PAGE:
Perhaps the main difference between an epiphany and an epiphanami is that an epiphany happens to one person, and an epiphanami happens to a whole group. A really good public health business plan idea often looks to me like an epiphanami:
- It makes a whole team of people go "wow" and motivates them toward a big goal
- It changes the way they think: a shared epiphany
- It changes the way they work going forward
- The plan builds its own momentum; it seems to gather strength
- It doesn't hit the beach and meekly return to the depths, it changes the landscape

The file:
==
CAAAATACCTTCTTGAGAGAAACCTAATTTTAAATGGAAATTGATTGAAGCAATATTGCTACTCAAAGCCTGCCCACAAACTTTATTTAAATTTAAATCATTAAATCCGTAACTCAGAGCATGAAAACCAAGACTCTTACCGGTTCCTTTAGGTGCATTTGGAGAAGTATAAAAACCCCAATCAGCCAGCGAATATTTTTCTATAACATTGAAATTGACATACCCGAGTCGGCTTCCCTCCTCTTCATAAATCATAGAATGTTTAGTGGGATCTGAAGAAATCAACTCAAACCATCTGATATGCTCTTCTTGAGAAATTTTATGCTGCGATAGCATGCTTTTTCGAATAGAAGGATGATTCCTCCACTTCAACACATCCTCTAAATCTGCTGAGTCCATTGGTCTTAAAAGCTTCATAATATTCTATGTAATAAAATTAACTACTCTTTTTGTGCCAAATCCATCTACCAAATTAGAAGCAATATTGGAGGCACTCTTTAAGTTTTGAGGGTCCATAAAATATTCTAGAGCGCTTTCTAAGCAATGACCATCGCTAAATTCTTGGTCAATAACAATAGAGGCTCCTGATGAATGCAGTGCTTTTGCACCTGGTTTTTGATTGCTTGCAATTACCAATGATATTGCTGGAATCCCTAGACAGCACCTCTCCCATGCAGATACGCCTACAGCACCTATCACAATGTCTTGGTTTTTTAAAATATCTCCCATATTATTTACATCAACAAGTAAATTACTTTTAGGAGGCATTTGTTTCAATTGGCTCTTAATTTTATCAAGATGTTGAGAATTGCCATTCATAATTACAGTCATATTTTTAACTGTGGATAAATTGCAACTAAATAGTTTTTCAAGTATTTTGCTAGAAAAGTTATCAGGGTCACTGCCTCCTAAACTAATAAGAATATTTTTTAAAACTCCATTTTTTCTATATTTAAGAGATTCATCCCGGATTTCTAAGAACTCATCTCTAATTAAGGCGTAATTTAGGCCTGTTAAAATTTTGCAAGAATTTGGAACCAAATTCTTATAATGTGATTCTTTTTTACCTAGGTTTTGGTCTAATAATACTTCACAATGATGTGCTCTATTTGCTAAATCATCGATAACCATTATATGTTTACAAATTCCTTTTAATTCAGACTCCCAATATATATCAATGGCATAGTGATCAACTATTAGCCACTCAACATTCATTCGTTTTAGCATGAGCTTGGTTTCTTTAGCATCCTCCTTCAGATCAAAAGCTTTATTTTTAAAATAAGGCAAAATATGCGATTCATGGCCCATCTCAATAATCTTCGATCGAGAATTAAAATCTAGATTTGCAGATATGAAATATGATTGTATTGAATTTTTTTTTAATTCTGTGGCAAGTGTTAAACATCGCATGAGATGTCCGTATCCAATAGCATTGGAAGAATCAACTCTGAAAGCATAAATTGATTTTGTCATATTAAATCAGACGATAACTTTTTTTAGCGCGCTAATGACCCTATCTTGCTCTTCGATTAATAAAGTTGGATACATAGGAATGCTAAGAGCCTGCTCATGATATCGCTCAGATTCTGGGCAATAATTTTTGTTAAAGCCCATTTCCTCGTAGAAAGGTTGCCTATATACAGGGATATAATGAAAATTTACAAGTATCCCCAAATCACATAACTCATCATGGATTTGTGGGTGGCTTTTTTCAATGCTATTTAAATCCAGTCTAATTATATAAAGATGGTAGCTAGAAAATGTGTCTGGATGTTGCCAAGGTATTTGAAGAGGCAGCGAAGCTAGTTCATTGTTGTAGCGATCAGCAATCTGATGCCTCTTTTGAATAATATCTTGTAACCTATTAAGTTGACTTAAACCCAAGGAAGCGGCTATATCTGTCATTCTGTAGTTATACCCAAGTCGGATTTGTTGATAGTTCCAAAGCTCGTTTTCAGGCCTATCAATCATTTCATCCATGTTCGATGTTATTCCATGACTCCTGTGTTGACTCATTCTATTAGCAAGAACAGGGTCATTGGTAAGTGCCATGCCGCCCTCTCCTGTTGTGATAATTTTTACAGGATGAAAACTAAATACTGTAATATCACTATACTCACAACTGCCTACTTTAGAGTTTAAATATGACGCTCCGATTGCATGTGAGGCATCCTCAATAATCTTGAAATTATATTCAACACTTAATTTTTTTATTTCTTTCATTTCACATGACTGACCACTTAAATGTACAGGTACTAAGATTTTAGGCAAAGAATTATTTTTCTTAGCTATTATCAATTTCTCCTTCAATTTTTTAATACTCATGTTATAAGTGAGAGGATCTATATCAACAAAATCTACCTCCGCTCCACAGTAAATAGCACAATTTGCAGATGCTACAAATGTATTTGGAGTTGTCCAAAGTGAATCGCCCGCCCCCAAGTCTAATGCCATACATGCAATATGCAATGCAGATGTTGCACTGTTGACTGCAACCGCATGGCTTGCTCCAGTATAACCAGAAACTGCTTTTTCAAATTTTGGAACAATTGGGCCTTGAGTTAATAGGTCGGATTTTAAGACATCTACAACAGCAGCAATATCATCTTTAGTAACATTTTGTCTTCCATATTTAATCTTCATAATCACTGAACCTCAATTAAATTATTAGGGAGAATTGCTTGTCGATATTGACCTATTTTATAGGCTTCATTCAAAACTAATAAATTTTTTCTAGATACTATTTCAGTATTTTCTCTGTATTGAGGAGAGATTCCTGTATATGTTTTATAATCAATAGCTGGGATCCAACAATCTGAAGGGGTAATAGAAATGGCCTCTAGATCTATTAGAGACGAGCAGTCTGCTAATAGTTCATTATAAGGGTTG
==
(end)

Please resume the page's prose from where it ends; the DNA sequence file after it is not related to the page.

Business planning provides that important, challenging goal to many of the public health teams we work with. Instead of responding to an RFP designed to meet the goals of others, a business planning perspective encourages you to focus on an issue you think is really important, and then commit to really learning and understanding what's happening. Learning fuels teams as they work their idea into a solid plan. Getting from vision to practical, sustainable plan is the challenge side of the equation. Sustainability is a serious challenge. Starting programs is easy compared to sustaining them. The energy to do that comes from commitment to the goal and belief in a new way of reaching that goal, a way that works now and works into the future.